Emigration to America
In the early 19th century, in the wake of industrialisation, famines, and with wealthier farmers accumulating land, many were forced to leave Germany, seeking opportunity in the American Midwest.
Poor farmers and their families read popular pamphlets describing cheap land available in America. Emigration agents traveled through towns recruiting immigrants on behalf of localities eager for settlers. Immigration was costly, involving equipment, provisions, and months of travel. To finance their transit, many immigrants became “redemptioners,” working for a set term in America to pay their travel costs. Others worked for relatives who migrated earlier to pay for the family’s transit costs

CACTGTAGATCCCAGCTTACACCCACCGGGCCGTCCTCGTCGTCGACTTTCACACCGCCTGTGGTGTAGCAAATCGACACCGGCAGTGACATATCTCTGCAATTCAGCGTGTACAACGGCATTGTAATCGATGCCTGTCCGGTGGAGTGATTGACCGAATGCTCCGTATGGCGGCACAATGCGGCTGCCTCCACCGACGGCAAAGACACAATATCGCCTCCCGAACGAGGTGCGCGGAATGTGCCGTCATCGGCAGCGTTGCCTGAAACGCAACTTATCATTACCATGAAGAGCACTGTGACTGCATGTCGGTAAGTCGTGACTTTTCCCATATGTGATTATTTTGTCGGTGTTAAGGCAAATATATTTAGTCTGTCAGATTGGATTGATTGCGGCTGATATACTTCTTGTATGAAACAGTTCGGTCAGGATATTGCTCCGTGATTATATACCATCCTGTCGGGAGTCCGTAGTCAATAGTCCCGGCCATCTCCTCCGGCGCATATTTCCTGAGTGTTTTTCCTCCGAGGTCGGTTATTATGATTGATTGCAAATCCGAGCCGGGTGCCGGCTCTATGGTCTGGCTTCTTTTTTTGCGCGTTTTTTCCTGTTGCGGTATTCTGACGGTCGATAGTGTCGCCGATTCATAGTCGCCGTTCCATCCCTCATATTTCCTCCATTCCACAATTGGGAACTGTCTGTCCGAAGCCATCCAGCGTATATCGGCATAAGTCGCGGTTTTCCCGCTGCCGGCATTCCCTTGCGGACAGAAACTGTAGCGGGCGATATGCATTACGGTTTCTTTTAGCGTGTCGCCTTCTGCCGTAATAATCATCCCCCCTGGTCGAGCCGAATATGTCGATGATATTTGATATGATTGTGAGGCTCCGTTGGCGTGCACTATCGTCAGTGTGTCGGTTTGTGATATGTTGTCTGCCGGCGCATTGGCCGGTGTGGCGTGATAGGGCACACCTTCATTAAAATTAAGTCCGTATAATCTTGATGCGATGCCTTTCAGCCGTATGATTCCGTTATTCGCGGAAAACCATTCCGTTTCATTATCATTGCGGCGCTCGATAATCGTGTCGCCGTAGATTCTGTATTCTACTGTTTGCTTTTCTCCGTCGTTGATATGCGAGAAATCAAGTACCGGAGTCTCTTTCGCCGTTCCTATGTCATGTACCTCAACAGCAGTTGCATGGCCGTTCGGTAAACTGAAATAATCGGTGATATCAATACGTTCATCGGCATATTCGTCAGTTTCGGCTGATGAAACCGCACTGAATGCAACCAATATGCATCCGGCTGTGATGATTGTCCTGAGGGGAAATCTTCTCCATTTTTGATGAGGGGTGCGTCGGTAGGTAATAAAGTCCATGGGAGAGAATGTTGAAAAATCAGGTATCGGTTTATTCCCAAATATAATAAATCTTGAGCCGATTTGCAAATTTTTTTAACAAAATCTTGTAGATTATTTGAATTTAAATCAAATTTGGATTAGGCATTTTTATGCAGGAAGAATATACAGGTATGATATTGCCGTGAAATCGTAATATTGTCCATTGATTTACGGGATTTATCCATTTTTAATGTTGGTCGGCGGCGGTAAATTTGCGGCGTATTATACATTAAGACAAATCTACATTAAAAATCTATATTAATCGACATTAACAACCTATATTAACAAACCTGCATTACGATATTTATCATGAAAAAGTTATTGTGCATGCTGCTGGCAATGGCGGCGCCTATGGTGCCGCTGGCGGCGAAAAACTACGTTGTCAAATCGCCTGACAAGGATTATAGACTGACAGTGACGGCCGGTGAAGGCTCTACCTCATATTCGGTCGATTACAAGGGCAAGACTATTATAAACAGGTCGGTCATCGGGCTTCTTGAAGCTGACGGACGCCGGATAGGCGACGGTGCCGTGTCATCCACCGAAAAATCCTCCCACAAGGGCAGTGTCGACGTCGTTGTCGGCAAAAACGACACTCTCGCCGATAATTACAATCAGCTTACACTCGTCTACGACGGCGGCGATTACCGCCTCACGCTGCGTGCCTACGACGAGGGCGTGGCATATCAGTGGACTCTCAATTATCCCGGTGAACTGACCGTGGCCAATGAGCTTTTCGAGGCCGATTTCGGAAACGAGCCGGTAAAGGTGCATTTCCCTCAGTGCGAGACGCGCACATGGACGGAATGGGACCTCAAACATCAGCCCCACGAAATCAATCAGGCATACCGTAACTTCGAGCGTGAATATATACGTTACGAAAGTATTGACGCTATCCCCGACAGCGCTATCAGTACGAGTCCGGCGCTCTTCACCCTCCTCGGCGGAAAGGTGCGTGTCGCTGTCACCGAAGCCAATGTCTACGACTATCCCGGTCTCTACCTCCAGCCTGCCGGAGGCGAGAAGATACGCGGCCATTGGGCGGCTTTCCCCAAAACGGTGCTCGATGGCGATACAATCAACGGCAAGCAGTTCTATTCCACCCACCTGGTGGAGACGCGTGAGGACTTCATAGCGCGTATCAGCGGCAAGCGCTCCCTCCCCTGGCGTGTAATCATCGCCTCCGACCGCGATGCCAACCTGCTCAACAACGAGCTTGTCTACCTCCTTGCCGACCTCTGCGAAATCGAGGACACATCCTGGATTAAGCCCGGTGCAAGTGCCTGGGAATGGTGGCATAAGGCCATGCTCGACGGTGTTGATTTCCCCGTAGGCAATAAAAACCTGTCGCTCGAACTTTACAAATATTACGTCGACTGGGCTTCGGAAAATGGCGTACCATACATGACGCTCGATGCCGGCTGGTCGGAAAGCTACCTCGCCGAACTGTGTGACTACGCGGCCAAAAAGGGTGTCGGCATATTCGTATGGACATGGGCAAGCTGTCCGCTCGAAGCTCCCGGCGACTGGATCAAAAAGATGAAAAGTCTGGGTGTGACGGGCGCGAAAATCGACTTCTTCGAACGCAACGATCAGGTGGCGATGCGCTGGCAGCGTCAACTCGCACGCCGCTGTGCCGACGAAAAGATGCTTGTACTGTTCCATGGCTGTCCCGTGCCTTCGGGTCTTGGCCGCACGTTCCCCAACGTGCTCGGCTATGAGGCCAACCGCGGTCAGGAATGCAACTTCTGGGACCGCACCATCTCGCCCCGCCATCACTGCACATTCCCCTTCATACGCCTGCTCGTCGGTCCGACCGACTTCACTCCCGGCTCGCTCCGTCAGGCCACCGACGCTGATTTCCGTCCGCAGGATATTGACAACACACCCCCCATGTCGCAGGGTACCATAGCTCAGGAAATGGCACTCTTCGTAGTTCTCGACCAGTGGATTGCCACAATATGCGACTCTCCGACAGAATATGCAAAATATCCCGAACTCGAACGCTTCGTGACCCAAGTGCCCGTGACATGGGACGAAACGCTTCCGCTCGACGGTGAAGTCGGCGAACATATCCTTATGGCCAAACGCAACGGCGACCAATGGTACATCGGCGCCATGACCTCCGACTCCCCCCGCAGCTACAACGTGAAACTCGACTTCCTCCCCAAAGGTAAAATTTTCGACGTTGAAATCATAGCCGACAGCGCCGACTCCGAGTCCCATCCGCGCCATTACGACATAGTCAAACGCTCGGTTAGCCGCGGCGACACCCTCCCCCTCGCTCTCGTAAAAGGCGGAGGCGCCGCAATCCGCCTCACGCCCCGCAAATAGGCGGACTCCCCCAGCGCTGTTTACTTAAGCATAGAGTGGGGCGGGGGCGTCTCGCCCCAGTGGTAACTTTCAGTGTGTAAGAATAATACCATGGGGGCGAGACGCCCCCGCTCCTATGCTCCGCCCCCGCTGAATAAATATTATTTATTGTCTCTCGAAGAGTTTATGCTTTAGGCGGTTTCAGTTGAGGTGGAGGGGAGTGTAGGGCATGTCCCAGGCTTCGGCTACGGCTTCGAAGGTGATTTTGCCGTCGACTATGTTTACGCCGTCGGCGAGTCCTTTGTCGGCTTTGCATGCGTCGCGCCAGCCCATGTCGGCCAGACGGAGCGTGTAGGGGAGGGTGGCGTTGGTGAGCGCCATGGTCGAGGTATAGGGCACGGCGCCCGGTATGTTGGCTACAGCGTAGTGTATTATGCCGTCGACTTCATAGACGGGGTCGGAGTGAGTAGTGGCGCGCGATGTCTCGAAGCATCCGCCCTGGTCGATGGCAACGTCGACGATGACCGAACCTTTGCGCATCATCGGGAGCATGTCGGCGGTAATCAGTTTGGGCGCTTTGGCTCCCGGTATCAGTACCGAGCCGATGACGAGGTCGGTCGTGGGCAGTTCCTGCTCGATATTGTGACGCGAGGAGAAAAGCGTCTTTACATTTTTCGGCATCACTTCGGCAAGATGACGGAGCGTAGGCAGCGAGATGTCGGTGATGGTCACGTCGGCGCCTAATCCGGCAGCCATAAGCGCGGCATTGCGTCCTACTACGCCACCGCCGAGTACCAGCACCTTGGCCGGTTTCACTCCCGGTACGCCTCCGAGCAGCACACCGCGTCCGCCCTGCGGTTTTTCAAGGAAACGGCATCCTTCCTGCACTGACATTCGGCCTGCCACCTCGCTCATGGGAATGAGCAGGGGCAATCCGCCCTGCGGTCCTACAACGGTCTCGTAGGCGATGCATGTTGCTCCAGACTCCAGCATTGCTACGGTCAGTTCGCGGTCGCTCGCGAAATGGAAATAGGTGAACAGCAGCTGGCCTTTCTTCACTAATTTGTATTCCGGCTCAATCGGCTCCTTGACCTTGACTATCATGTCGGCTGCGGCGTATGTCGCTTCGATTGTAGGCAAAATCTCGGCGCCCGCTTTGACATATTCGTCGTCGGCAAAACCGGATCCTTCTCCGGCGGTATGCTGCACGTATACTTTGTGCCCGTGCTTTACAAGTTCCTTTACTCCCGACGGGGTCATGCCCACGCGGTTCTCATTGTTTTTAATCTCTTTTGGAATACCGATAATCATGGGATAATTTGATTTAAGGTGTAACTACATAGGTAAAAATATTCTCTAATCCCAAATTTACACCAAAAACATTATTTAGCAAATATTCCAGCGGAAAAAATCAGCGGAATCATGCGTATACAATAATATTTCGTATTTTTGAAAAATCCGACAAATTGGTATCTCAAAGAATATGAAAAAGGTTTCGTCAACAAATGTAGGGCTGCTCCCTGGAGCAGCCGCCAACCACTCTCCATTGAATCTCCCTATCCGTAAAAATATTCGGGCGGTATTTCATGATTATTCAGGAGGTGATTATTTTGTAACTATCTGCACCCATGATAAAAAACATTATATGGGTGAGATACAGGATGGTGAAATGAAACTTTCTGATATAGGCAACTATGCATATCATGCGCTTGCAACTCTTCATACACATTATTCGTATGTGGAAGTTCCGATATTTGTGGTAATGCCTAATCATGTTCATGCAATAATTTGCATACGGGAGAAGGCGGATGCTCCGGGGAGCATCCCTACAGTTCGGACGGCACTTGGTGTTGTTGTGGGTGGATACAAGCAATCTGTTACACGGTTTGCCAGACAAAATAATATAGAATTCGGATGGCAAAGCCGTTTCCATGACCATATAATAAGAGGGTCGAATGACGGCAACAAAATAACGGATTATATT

A large number of Buddes immigrated to the USA during the 1840-1870 period. This coincided with a very severe potato disease that spread through Europe in 1845 ands 1846, resulting in widespread starvation.
Buddes from our own branch in Wietmarschen as well from neighbouring Ahlde moved to America..
Diedrich Arnold Budde and his wife Christina Maria Stomp who emigrated from Amsterdam to North America in 1847 wrote down an interesting story about the hardships of emigration.
A relative large number of Budde researchers are in the USA. On the Family.com website I have established a researchers forum where information can be exchanged.